A brief portrait of a centuries old profession.
The Takeoff in the 90s.
In the 1990s an important shift materialized in the watchmaking profession: an increase in the demand for predominantly mechanical high end watches.
This trend has been on the rise ever since. Not only did this change go unnoticed by the general public, paradoxically many members of the watchmaking community missed this trend as well. Many in the watchmaking community were focused on mass market demand which consisted mainly of battery swapping and low-end movement changing. Unfortunately, many overlooked or ignored the opportunity arising from the high-end consumer demand. To put it bluntly: while trying to figure out how the watchmaking profession fits into the reality of disposable devices, the vast majority missed an incredible opportunity to prepare for the demands that came with the increased sales momentum at the high-end.
In principle, all mechanical watches are similar. The energy is stored by a spring, then there is a small transmission, then an escapement and an oscillator. This has not changed over the last 500 years. So what is it that sets the high-end apart from the common and utilitarian watch?
It is the culture.
The ownership of high-end watches in the era of disposable gadgets is anything but utilitarian. In other words, the discerning consumer does not own a high-end watch to simply tell time. A passion for the mechanical intricacy, for the historical dimension, and an appreciation for aesthetics often play a role. In addition, the watch may not only be a status symbol, it can also be an investment. In a time of highly expendable consumer goods, high-end watches represent something stable and lasting.
Watchmakers who provide service to these high-end watch owners must understand the motivations and emotions accompanying the ownership of such timepieces. The high-end watch owner is typically very well educated about his/her watch and the watch culture in general, and expects perfection in every aspect. As after-sales-service is an integral part of the ownership experience, the professional who takes care of the maintenance is expected to deliver the degree of quality and perfection that went into the manufacturing of the timepiece. On the practical side this means: after a repair or maintenance work, the timepiece is returned to the watch owner in pristine condition. Aesthetically and performance wise, interior and exterior ― it must be comparable to the condition of the watch on the day the timepiece was bought.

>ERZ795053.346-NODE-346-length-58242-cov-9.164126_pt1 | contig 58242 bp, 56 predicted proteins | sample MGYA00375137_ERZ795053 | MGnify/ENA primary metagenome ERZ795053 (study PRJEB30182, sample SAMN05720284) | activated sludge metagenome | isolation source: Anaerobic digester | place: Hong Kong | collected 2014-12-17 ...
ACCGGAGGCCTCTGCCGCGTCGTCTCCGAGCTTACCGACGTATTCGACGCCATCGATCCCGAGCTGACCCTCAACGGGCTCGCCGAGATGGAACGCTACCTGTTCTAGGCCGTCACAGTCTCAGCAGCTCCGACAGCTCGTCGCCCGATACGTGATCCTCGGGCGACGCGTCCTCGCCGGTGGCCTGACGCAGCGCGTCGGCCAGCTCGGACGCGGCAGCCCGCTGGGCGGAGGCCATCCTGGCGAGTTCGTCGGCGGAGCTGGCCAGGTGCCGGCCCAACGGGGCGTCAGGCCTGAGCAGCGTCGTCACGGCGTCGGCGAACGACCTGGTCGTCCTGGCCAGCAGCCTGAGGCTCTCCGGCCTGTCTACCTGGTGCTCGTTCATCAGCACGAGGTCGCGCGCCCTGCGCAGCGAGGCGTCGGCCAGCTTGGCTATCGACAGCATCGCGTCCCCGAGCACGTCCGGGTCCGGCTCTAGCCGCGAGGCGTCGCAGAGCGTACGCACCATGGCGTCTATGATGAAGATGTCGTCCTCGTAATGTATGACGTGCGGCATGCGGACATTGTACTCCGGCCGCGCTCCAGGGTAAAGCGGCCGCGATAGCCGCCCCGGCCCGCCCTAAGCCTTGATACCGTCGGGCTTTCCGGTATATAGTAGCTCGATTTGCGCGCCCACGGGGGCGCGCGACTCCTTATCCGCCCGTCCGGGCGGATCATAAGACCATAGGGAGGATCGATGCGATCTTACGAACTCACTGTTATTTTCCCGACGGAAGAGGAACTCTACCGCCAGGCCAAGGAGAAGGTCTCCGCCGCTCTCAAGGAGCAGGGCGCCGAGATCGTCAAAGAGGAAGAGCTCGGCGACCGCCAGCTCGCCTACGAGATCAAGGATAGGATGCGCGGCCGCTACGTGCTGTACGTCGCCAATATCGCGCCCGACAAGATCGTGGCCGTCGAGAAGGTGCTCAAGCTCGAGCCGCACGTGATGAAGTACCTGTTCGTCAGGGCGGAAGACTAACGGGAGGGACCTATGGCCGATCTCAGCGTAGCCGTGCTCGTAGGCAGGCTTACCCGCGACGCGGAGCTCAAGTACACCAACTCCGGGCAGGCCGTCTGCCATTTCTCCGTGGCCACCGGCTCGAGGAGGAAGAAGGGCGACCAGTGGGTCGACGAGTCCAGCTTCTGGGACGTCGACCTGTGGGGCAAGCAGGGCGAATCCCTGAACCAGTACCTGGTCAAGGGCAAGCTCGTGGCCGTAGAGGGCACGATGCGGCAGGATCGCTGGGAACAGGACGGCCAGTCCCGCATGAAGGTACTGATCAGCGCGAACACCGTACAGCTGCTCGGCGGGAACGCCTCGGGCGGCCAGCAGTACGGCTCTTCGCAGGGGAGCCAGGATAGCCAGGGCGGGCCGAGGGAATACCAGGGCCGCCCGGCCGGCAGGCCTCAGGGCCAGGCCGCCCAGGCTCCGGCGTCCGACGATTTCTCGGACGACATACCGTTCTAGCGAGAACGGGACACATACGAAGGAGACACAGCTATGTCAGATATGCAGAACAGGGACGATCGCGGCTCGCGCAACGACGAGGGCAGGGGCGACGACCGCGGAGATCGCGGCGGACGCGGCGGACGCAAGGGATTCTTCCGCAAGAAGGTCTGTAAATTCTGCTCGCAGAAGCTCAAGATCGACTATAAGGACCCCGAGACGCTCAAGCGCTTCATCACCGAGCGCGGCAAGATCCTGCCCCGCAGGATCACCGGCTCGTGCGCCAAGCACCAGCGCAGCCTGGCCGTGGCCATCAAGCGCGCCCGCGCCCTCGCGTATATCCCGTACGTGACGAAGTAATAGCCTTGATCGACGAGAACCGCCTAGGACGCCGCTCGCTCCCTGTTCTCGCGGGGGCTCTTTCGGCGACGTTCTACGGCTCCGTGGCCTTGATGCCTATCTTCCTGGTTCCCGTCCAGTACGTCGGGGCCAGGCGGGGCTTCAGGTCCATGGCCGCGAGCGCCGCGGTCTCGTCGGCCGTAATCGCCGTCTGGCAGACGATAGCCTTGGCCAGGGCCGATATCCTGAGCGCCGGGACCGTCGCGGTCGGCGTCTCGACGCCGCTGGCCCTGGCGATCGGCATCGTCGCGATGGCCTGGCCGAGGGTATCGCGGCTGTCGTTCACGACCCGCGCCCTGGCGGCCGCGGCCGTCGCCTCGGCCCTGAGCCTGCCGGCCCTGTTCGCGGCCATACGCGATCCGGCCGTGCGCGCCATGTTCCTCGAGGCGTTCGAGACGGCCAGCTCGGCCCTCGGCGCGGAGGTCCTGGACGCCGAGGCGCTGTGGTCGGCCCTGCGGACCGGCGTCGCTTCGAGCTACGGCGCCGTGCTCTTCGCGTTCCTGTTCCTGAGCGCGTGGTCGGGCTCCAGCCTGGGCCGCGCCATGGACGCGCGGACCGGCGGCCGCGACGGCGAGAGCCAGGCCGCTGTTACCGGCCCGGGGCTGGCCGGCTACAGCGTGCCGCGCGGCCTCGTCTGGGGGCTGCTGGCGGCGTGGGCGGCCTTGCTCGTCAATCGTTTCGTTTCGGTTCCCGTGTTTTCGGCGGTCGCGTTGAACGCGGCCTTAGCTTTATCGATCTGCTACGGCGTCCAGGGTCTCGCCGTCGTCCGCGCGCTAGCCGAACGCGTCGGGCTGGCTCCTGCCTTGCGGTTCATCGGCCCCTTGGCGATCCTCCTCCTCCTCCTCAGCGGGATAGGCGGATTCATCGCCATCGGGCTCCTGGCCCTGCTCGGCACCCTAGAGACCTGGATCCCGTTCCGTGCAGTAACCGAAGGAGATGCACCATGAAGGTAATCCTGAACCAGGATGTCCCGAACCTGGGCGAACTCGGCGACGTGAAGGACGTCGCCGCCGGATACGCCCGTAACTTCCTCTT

Specifically this means the movement is running with the same accuracy and power reserve as on the day when it left the manufacturer in Switzerland, and in the same physical condition. No screw marred or bridge scratched by a careless move of the watchmaker. All parts that showed any signs of wear, damage or rust are replaced. The case is refinished to the original surface finish while the integrity of the shape was maintained. The original water resistance of the case is restored and verified by pressure tests with all seals and gaskets replaced.
Frequently, watch owners develop close emotional ties to their timepieces, and therefore prefer to have their after sales service needs taken care of locally. Often they prefer to return to the place where the watch was originally purchased. The idea of mailing the watch to a distant service center is often not preferable for the owners of high-end timepieces. They would rather have a connection to the person who is handling their valuable watch regardless of whether the value is personal, financial, or both.
The watchmakers who work on the retail level find it necessary to master a broad range of skills and knowledge. The modern retail watchmaker finds that his or her tasks include customer consultation, estimating, spare parts logistics, watch movement service, case and bracelet service ‘polishing’, waterproofing, quality control as well as the administrative aspects of the work flow.
Many high end retailers have entered or re-entered the after sales service aspect due to customer demand, and are consciously setting up highly visible workshops within their stores. Retail watchmakers are no longer toiling anonymously behind the scenes, but instead are becoming very visible and active members of the retail environment. Therefore, these professionals must not only be highly skilled craftsman, but excellent communicators and coordinators as well. Modern watchmaking is so much more than a trade. High end watchmaking is a layered and distinctive, in-demand career.